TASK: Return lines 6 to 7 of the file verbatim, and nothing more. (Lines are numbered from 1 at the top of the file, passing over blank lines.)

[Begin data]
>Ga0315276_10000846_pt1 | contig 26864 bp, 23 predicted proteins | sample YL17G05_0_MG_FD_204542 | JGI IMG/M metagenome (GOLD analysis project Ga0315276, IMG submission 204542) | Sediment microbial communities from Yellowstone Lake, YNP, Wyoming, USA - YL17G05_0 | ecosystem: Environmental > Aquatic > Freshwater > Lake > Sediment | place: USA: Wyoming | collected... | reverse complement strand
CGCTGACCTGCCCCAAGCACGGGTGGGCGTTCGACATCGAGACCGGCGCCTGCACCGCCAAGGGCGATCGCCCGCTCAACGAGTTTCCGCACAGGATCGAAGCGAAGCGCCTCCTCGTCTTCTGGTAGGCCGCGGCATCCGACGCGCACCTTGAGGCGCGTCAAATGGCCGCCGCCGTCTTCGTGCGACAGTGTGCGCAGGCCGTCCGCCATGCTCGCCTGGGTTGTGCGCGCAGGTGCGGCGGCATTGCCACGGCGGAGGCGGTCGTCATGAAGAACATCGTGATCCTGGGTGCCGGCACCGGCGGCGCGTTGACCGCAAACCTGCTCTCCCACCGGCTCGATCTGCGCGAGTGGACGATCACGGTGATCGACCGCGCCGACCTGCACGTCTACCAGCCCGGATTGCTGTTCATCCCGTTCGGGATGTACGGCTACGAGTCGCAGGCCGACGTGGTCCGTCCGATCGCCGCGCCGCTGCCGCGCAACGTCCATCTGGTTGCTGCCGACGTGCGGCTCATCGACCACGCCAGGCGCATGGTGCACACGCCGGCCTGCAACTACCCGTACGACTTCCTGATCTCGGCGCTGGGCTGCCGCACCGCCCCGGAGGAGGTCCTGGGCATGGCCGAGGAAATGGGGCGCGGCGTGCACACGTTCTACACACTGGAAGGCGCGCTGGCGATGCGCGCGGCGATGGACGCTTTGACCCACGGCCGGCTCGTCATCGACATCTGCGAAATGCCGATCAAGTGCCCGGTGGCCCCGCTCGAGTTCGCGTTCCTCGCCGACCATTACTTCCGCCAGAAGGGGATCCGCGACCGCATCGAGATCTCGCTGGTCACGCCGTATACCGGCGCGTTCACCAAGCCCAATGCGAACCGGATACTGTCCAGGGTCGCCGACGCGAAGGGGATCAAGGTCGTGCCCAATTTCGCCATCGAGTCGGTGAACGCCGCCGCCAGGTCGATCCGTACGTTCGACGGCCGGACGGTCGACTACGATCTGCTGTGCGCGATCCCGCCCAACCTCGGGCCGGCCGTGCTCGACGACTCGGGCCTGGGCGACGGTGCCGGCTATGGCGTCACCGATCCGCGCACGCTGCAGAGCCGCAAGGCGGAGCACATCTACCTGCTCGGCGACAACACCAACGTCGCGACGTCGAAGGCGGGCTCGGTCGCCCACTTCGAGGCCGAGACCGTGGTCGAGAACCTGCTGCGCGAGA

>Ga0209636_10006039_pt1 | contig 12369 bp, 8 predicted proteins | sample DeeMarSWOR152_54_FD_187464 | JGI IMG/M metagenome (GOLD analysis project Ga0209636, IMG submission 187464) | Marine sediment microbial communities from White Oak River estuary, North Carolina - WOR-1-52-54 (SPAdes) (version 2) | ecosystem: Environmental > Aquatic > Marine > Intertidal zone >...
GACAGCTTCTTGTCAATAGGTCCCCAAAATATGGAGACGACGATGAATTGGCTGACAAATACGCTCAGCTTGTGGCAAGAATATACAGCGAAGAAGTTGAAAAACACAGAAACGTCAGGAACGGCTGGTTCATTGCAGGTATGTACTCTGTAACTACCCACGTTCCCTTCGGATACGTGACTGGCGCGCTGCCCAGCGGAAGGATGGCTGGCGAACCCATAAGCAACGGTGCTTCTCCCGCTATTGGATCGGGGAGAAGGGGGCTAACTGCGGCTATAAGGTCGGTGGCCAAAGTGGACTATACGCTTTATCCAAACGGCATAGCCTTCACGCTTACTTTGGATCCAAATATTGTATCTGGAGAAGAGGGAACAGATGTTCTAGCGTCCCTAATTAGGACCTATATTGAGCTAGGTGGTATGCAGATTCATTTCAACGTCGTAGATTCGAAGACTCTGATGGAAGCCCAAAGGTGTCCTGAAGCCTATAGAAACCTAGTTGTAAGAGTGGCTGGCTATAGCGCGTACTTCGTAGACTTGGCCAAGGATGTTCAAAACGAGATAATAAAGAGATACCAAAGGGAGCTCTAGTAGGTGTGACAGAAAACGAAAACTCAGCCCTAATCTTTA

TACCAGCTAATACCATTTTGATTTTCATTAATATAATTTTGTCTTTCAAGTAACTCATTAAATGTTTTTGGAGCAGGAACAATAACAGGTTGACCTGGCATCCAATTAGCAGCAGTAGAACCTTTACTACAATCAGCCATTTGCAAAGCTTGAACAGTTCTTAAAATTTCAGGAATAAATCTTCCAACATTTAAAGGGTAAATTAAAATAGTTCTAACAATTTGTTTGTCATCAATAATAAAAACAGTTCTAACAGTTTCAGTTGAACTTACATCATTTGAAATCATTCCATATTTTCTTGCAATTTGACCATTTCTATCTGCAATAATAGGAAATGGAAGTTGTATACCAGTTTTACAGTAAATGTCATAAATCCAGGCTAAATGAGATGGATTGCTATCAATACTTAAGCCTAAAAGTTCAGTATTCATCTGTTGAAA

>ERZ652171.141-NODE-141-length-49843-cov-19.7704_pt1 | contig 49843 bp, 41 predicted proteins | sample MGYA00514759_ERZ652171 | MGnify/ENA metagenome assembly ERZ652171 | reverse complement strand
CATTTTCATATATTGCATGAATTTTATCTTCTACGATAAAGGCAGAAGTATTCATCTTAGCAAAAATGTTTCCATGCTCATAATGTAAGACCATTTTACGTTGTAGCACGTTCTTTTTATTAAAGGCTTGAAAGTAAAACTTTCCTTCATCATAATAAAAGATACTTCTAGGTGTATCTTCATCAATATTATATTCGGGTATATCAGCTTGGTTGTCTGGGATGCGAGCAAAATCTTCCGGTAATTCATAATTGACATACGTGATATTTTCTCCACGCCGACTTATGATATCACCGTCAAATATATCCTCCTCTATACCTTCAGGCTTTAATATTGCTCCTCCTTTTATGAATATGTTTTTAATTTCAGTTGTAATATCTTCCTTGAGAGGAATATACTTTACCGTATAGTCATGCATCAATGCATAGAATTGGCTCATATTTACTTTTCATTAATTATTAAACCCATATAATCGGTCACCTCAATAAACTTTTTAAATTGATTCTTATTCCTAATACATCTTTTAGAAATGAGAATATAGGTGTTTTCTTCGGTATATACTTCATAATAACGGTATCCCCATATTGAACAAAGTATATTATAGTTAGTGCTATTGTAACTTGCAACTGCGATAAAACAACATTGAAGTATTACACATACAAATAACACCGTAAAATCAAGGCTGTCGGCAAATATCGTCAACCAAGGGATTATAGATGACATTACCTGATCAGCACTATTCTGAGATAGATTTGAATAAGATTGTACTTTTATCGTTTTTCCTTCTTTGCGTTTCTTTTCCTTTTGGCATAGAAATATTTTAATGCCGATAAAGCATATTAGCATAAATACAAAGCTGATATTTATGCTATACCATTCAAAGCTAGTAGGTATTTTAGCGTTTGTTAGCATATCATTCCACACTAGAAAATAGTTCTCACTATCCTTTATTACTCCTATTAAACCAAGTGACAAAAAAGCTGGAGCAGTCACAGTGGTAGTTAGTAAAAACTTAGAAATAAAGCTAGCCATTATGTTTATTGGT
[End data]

>ERZ652171.141-NODE-141-length-49843-cov-19.7704_pt1 | contig 49843 bp, 41 predicted proteins | sample MGYA00514759_ERZ652171 | MGnify/ENA metagenome assembly ERZ652171 | reverse complement strand
CATTTTCATATATTGCATGAATTTTATCTTCTACGATAAAGGCAGAAGTATTCATCTTAGCAAAAATGTTTCCATGCTCATAATGTAAGACCATTTTACGTTGTAGCACGTTCTTTTTATTAAAGGCTTGAAAGTAAAACTTTCCTTCATCATAATAAAAGATACTTCTAGGTGTATCTTCATCAATATTATATTCGGGTATATCAGCTTGGTTGTCTGGGATGCGAGCAAAATCTTCCGGTAATTCATAATTGACATACGTGATATTTTCTCCACGCCGACTTATGATATCACCGTCAAATATATCCTCCTCTATACCTTCAGGCTTTAATATTGCTCCTCCTTTTATGAATATGTTTTTAATTTCAGTTGTAATATCTTCCTTGAGAGGAATATACTTTACCGTATAGTCATGCATCAATGCATAGAATTGGCTCATATTTACTTTTCATTAATTATTAAACCCATATAATCGGTCACCTCAATAAACTTTTTAAATTGATTCTTATTCCTAATACATCTTTTAGAAATGAGAATATAGGTGTTTTCTTCGGTATATACTTCATAATAACGGTATCCCCATATTGAACAAAGTATATTATAGTTAGTGCTATTGTAACTTGCAACTGCGATAAAACAACATTGAAGTATTACACATACAAATAACACCGTAAAATCAAGGCTGTCGGCAAATATCGTCAACCAAGGGATTATAGATGACATTACCTGATCAGCACTATTCTGAGATAGATTTGAATAAGATTGTACTTTTATCGTTTTTCCTTCTTTGCGTTTCTTTTCCTTTTGGCATAGAAATATTTTAATGCCGATAAAGCATATTAGCATAAATACAAAGCTGATATTTATGCTATACCATTCAAAGCTAGTAGGTATTTTAGCGTTTGTTAGCATATCATTCCACACTAGAAAATAGTTCTCACTATCCTTTATTACTCCTATTAAACCAAGTGACAAAAAAGCTGGAGCAGTCACAGTGGTAGTTAGTAAAAACTTAGAAATAAAGCTAGCCATTATGTTTATTGGT